Transport emissions are Scotland’s biggest contributor to greenhouse gas output, representing 36% of total emissions in 2018. Central to this is the use of petrol and diesel vehicles, which is why the ban on selling new vehicled which rely on these inefficient fuels will come into effect in 2030.
Supporting this is the renewed commitment to improving public infrastructure in the shift towards electric vehicles (EVs) and other modes of green travel.
Here’s what you can do to make a change and paint the town green:
- Take a reflective look at the journeys you make – whether you are commuting to work, visiting loved ones or going on holiday, if there is a low carbon way to make that journey, such as walking or cycling, you will be doing the environment a favour, as well as improving your own wellbeing.
- Walking or wheeling are great accessible travel options – by walking home from the shops, from example, you’re both building your own strength by carrying bags back and saving carbon from being released into the atmosphere! Paths For All have an excellent website, filled with information and resources to help and inspire you.
- By getting on your bike, you’ll put less harmful emissions into the environment and keep more money in your pocket. Concerned about tackling steep hills and long journeys? We offer help to get your hands on an eBike, with funding from Transport Scotland.
- When walking, wheeling or cycling are not an option, consider public transport before hopping in an emission-heavy vehicle. A whopping £500 million of infrastructure is being invested in to make it easier for people to access public transport – plan your journey today!
- The future of vehicles will be – and needs to be – electric. Technology continues to improve to make the switch to an EV increasingly possible across Scotland. They offer cheaper lifetime running costs and many other benefits too. Initial purchasing costs can be a deterrent – that’s why we offer help to access funding.
Did you know that 80% of Scotland’s carbon footprint comes from all the goods, materials and services we use? Many of these are not reusable or recyclable, causing a great strain on the environmental wellbeing of our country and the planet as a whole.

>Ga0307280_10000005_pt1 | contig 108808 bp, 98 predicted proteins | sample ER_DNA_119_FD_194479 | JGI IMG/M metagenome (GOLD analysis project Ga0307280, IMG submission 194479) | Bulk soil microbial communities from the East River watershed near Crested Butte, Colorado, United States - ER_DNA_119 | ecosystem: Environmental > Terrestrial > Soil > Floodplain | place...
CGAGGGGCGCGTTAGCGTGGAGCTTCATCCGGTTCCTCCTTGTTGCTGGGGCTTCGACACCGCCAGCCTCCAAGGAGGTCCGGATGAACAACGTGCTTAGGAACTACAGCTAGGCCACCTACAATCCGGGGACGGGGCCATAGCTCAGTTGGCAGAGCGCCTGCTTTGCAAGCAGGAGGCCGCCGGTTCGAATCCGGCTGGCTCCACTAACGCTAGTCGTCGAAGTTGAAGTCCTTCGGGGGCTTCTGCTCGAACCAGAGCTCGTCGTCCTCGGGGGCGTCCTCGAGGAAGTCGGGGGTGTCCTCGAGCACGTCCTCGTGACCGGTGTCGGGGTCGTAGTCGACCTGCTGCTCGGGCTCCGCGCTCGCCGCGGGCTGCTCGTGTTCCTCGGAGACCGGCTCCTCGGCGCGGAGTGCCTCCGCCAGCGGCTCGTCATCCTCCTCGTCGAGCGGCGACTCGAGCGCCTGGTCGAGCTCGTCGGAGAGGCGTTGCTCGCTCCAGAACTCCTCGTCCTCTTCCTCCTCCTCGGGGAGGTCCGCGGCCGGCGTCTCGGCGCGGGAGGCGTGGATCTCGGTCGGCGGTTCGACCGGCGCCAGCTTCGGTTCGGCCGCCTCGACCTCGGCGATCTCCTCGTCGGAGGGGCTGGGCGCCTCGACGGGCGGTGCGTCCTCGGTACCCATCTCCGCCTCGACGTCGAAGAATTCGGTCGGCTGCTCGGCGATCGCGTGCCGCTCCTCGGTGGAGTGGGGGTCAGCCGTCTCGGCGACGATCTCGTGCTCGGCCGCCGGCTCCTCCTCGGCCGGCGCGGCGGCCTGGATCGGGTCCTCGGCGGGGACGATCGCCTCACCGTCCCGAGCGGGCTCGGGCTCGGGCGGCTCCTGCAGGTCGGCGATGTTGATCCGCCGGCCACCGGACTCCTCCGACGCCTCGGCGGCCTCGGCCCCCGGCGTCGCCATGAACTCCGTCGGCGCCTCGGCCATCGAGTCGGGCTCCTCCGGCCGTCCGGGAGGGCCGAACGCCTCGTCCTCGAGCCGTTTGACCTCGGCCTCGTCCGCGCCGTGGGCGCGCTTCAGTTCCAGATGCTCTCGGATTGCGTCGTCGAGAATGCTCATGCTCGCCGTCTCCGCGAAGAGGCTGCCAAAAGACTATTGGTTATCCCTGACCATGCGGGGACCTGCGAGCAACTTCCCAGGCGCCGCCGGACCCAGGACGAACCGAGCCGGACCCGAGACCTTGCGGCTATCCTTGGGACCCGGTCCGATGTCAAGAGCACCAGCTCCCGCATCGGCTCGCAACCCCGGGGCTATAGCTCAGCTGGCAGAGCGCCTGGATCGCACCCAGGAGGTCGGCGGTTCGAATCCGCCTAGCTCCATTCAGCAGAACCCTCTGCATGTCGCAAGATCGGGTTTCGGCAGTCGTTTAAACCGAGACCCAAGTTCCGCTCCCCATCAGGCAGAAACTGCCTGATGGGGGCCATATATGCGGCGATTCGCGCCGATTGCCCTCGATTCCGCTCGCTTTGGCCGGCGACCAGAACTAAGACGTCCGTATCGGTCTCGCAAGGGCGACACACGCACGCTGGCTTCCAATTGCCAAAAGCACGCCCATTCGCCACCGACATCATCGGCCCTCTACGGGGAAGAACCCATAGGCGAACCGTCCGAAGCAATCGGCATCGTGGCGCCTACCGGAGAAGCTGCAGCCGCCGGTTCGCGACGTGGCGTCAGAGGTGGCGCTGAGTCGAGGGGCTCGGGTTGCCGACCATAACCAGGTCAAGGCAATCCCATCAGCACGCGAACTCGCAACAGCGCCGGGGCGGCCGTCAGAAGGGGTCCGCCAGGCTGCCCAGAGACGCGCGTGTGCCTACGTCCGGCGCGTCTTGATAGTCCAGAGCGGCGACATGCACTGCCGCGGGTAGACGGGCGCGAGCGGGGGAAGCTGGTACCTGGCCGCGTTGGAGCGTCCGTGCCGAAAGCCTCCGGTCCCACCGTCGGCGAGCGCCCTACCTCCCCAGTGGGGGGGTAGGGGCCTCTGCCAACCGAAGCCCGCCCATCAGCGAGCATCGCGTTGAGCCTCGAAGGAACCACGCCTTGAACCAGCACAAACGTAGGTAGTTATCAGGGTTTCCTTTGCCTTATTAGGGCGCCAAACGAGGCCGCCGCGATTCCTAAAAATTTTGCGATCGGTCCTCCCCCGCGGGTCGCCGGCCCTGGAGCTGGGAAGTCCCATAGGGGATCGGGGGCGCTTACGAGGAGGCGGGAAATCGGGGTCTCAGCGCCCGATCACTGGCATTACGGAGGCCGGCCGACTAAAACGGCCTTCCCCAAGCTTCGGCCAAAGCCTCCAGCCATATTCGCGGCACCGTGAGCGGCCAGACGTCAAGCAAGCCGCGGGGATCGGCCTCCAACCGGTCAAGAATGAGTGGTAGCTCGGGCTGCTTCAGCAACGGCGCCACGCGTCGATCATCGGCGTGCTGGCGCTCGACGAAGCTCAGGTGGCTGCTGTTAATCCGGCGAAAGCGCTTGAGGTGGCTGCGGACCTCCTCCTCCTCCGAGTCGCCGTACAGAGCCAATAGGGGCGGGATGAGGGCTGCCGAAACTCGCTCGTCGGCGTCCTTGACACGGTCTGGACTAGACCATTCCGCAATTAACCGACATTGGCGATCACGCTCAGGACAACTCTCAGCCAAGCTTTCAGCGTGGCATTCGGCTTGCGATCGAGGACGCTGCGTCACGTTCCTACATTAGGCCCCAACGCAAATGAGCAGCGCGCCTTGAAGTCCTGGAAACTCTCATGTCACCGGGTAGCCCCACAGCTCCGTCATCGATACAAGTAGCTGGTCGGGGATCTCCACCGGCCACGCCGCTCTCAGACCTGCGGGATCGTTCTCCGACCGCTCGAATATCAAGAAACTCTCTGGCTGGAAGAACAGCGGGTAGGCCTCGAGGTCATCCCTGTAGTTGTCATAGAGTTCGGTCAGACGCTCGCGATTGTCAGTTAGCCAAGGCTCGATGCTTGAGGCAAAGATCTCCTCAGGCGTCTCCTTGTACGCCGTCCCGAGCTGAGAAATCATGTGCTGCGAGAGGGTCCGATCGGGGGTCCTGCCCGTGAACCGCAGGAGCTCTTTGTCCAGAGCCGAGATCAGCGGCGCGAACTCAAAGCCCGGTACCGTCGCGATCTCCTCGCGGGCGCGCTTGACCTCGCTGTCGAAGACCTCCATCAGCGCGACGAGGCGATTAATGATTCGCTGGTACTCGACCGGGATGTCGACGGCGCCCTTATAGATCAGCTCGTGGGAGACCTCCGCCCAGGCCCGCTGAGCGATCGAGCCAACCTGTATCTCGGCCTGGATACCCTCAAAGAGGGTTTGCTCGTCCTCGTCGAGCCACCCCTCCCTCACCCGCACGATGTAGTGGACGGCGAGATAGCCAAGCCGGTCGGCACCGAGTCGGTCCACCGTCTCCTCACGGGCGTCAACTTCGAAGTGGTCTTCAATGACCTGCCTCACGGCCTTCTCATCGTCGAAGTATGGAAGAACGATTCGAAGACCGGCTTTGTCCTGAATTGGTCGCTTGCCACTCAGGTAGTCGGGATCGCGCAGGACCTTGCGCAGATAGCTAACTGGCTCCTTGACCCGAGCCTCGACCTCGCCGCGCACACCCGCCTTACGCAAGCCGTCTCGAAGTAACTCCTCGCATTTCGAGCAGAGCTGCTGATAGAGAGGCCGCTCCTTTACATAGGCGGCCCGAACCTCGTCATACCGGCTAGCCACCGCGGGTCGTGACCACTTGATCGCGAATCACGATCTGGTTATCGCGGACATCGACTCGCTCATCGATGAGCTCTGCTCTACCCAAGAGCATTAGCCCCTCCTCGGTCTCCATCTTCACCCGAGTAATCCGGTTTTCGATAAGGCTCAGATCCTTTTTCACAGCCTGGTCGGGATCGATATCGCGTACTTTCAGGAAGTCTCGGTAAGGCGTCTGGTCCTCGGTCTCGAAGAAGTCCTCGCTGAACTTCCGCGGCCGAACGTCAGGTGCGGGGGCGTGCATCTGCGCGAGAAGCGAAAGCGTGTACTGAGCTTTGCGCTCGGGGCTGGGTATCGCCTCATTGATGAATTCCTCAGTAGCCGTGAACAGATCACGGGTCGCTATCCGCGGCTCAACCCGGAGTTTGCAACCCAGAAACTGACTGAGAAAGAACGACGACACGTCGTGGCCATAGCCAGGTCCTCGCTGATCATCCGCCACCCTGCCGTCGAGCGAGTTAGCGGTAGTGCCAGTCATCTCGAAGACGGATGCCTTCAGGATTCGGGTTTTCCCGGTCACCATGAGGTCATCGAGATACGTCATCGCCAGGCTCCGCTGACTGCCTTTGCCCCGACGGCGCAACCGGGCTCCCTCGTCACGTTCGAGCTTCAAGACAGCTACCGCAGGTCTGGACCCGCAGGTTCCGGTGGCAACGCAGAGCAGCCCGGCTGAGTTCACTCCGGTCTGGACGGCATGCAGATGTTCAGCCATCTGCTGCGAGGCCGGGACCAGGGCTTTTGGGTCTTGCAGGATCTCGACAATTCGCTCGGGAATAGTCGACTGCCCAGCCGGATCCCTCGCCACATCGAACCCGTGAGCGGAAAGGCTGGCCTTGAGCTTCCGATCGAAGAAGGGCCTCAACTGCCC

Part of this includes the huge amount of food waste that’s thrown away having never been eaten. Living and shopping as sustainably as possible is fundamental to tackling the climate crisis and, if every household across Scotland acts, we can slow down the harm caused by waste.
- Zero Waste Scotland have many great resources to help you make important changes. They offer tips on how to waste less, including advice on shopping sustainably and tools to simplify the process of recycling.
- It’s not just about recycling. Reusing and repairing items are an even more environmentally sound way of making positive changes. Why consign your unwanted items to be buried in the ground when they could go on to serve another purpose, or make someone else happy? Give old items a new lease of life, whether that’s mending and upgrading your clothes or have an organisation collect your unwanted furniture or appliances.
- Reducing the amount of food we discard will not only be good for the planet, but also your purse strings. Check out the Love Food Hate Waste campaign for inspiration – amongst their handy tools, you can find recipes to use up leftover foods!
- Fancy learning how to compost your own waste at home? Particularly handy for those living in areas where a food waste recycling service isn’t available, and for the green-thumbed among you looking to create free and nutrient-rich compost ready for planting.
Still unsure? We’re here to help
Making these important changes can seem like a daunting task, but we are here to help you make the transition to a greener, cleaner life easier. Our website is full to the brim with useful information, as is our YouTube, Facebook and Twitter which we’d encourage you to follow to stay up-to-date.
Still can’t find the answers you’re looking for? Then give us a call on 0808 808 2282 or arrange a callback at a time that suits you.